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Thread: Anatomy and Physiology of the Salivary Glands - PDF / PPT Collection

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    Anatomy and Physiology of the Salivary Glands - PDF / PPT Collection


    Saliva serves multiple and important functions. Three major, paired salivary glands produce the majority of saliva: the parotid, the submandibular, and the sublingual glands. In addition, 600-1,000 minor salivary glands line the oral cavity and oropharynx, contributing a small portion of total salivary production.

    The major salivary glands develop from the 6th-8th weeks of gestation as outpouchings of oral ectoderm into the surrounding mesenchyme. The parotid enlage develops first, growing in a posterior direction as the facial nerve advances anteriorly; eventually, the fully developed parotid surrounds CN VII. However, the Parotid gland is the last to become encapsulated, after the lymphatics develop, resulting in its unique anatomy with entrapment of lymphatics in the parenchyma of the gland. Furthermore, salivary epithelial cells are often included within these lymph nodes. This is felt to play a role in the development of Warthin’s tumors and Lymphoepithelial cysts within the Parotid gland. The other major salivary glands do NOT have intraparenchymal lymph nodes.
    The minor salivary glands arise from oral ectoderm and nasopharyngeal endoderm. They develop after the major salivary glands.

    During development of the glands, autonomic nervous system involvement is crucial; sympathetic nerve stimulation leads to acinar differentiation while parasympathetic stimulation is needed for overall glandular growth.

    Parotid Gland

    The parotid gland represents the largest salivary gland, averaging 5.8 cm in the craniocaudal dimension, and 3.4 cm in the ventral-dorsal dimension. The average weight of a Parotid gland is 14.28 g. It is irregular, wedge shaped, and unilobular. The Parotid has been described as having 5 processes (3 superficial and 2 deep), thus making it very difficult to surgically removal all parotid tissue. It lies in the parotid compartment, a triangular space which also contains CN VII and its branches, sensory and autonomic nerves, the External Carotid artery and its branches, the Retromandibular (Posterior Facial) vein, and Parotid lymphatics.
    The following lists the boundaries of the parotid compartment:

    • Superior border – Zygoma
    • Posterior border – External Auditory Canal
    • Inferior border – Styloid Process, Styloid Process musculature, Internal Carotid Artery, Jugular Veins
    • Anterior border – a diagonal line drawn from the Zygomatic root to the EAC
    80% of the gland overlies the Masseter and mandible. The remaining 20% of the gland (the retromandibular portion) extends medially through the stylomandibular tunnel formed by the posterior edge of the mandibular ramus (ventral), SCM and posterior belly of the Digastric (dorsal), and the stylomandibular ligament (deep and dorsal). In addition, the Stylomandibular ligament separates the Parotid from the Submandibular gland. This portion of the gland lies in the Prestyloid Compartment of the Parapharyngeal space. Thus, a deep parotid tumor can push the tonsillar fossa and soft palate anteromedially. The isthmus of the Parotid gland runs between the mandibular ramus and the posterior belly of the Digastric to connect the retromandibular portion to the remainder of the gland.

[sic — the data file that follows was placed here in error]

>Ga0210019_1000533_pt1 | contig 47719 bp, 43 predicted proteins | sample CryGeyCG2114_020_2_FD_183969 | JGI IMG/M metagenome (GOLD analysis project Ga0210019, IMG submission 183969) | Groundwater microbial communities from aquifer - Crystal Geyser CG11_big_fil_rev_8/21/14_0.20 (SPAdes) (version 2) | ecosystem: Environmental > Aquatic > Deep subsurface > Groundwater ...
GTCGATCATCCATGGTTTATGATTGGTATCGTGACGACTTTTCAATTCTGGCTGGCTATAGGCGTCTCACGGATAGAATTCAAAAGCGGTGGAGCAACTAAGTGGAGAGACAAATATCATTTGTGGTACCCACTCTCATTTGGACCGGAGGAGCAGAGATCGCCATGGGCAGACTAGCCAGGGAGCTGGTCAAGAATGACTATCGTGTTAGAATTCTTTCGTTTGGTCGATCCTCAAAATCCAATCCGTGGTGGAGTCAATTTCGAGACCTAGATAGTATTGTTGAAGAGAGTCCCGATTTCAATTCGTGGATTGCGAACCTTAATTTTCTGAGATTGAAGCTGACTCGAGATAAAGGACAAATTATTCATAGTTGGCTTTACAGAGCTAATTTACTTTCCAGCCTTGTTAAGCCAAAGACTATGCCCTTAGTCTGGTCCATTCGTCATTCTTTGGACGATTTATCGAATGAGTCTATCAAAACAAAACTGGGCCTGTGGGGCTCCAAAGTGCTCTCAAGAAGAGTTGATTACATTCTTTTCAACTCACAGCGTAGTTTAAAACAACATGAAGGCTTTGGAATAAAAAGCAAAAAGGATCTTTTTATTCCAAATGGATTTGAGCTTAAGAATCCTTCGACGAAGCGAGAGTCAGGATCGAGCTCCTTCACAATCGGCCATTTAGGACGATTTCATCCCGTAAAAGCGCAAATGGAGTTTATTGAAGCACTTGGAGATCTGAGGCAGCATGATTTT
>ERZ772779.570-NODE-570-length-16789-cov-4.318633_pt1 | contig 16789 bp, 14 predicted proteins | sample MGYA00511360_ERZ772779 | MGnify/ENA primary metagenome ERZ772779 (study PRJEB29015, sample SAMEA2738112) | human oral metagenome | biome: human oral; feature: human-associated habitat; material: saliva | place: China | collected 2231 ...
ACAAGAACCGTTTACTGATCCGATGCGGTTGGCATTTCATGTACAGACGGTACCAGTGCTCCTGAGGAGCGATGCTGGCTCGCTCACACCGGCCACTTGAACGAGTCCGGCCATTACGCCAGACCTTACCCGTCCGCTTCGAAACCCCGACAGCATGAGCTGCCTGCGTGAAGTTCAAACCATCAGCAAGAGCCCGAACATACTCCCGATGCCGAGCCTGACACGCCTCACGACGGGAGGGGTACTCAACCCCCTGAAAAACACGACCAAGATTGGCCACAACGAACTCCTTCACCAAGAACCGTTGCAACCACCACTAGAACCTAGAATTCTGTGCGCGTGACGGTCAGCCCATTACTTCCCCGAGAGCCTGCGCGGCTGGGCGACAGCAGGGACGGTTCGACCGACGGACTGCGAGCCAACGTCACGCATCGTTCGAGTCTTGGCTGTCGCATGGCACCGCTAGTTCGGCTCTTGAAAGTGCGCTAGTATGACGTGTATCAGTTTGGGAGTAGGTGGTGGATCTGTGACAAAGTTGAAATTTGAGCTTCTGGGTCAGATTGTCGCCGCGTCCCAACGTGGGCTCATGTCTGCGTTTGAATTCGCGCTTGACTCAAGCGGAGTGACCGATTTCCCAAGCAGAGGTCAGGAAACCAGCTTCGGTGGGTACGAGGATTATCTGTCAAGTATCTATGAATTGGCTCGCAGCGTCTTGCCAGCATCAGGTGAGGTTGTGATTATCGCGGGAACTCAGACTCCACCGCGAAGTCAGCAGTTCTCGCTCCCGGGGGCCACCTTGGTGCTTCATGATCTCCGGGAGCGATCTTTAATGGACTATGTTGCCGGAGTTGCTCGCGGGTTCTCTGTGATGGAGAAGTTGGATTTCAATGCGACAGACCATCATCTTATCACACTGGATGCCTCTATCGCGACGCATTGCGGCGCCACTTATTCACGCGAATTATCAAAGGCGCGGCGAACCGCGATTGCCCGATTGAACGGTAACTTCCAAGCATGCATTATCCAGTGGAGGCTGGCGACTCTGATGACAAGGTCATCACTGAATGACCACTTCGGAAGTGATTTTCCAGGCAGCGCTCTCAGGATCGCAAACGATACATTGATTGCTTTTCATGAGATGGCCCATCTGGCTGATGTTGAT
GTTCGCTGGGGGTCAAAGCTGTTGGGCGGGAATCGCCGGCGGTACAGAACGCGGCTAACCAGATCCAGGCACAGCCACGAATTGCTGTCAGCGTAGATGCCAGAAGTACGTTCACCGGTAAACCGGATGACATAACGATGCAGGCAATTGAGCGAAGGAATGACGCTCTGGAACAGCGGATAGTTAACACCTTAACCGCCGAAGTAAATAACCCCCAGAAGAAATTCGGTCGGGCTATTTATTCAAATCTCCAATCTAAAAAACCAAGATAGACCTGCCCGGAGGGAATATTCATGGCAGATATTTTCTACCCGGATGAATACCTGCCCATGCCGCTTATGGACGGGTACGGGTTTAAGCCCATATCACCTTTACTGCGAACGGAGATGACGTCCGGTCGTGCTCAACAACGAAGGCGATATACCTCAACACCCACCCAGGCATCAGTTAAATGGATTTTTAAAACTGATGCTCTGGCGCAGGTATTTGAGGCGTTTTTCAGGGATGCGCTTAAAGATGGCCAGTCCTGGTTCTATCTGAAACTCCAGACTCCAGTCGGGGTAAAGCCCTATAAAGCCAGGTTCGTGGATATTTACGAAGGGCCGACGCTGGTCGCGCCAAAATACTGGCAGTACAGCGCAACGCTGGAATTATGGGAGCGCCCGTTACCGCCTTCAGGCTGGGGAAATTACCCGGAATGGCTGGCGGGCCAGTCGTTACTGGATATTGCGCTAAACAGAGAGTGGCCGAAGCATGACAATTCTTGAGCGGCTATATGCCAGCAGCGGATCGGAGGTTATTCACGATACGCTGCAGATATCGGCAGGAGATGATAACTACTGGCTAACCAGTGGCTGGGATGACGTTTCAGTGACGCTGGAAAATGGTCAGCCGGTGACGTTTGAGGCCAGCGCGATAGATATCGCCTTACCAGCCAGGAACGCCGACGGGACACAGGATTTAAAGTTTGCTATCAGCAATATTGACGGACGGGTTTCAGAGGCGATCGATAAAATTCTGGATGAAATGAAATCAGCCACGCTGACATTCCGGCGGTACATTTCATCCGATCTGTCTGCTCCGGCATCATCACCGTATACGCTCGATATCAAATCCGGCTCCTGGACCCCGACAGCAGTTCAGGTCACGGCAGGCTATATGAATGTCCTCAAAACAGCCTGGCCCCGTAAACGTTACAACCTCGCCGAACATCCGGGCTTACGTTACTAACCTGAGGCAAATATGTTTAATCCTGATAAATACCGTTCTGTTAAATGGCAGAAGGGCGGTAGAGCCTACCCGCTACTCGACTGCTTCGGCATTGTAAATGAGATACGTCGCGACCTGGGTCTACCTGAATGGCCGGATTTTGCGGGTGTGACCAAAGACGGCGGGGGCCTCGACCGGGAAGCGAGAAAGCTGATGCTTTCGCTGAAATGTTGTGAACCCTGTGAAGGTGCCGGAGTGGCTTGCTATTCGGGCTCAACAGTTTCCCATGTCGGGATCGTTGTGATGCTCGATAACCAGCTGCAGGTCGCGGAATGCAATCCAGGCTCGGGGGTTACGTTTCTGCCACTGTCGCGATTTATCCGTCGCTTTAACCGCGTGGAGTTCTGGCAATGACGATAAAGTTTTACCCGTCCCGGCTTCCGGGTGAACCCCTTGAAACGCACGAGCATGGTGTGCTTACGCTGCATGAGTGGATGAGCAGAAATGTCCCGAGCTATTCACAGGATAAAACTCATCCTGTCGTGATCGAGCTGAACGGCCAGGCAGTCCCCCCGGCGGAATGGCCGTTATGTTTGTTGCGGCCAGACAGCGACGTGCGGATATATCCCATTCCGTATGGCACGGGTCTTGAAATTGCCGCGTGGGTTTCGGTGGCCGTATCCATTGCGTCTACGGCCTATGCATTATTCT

The Parapharyngeal space is an inverted pyramid with its base at the skull base and its apex at the Greater Cornu of the Hyoid bone, bounded medially by the pharyngeal wall and laterally by the mandibular ramus and Medial Pterygoid muscle. This space is divided into pre- and post- styloid compartments by a line connecting the Styloid process and Medial Pterygoid plate. Deep lobe parotid tumors occupy the Prestyloid Compartment and tend to push the Carotid sheath laterally. Paragangliomas and nerve sheath tumors usually occupy the Poststyloid Compartment and tend to push the Carotid sheath medially. Parotid tumors that involve the Parapharyngeal space are referred to as dumbbell tumors.

    The tail of the parotid overlies the upper ¼th of the Sternocleidomastoid muscle and extends toward the mastoid process. Patients with parotitis frequently have pain with mastication because the gland becomes trapped between the mandible and mastoid process upon opening of the mouth.

    Stensen’s duct (parotid duct) arises from the anterior border of the Parotid and parallels the Zygomatic arch, 1.5 cm (approximately 1 finger breadth) inferior to the inferior margin of the arch. Stensen’s duct runs superficial to the masseter muscle, then turns medially 90 degrees to pierce the Buccinator muscle at the level of the second maxillary molar where it opens onto the oral cavity. Using surface landmarks, Stensen’s duct lies midway between the Zygomatic arch and corner of the mouth along a line between the upper lip philtrum and the tragus. The buccal branch of CN VII runs with the parotid duct. The duct measures 4-6 cm in length and 5 mm in diameter.

    An accesory Parotid gland and duct are noted in 20% of people. The accessory gland is typically found overlying the masseter, and the accessory duct typically lies cranial to Stensen’s duct.

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    Last edited by trimurtulu; 02-14-2009 at 02:38 PM.

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    many thanks!

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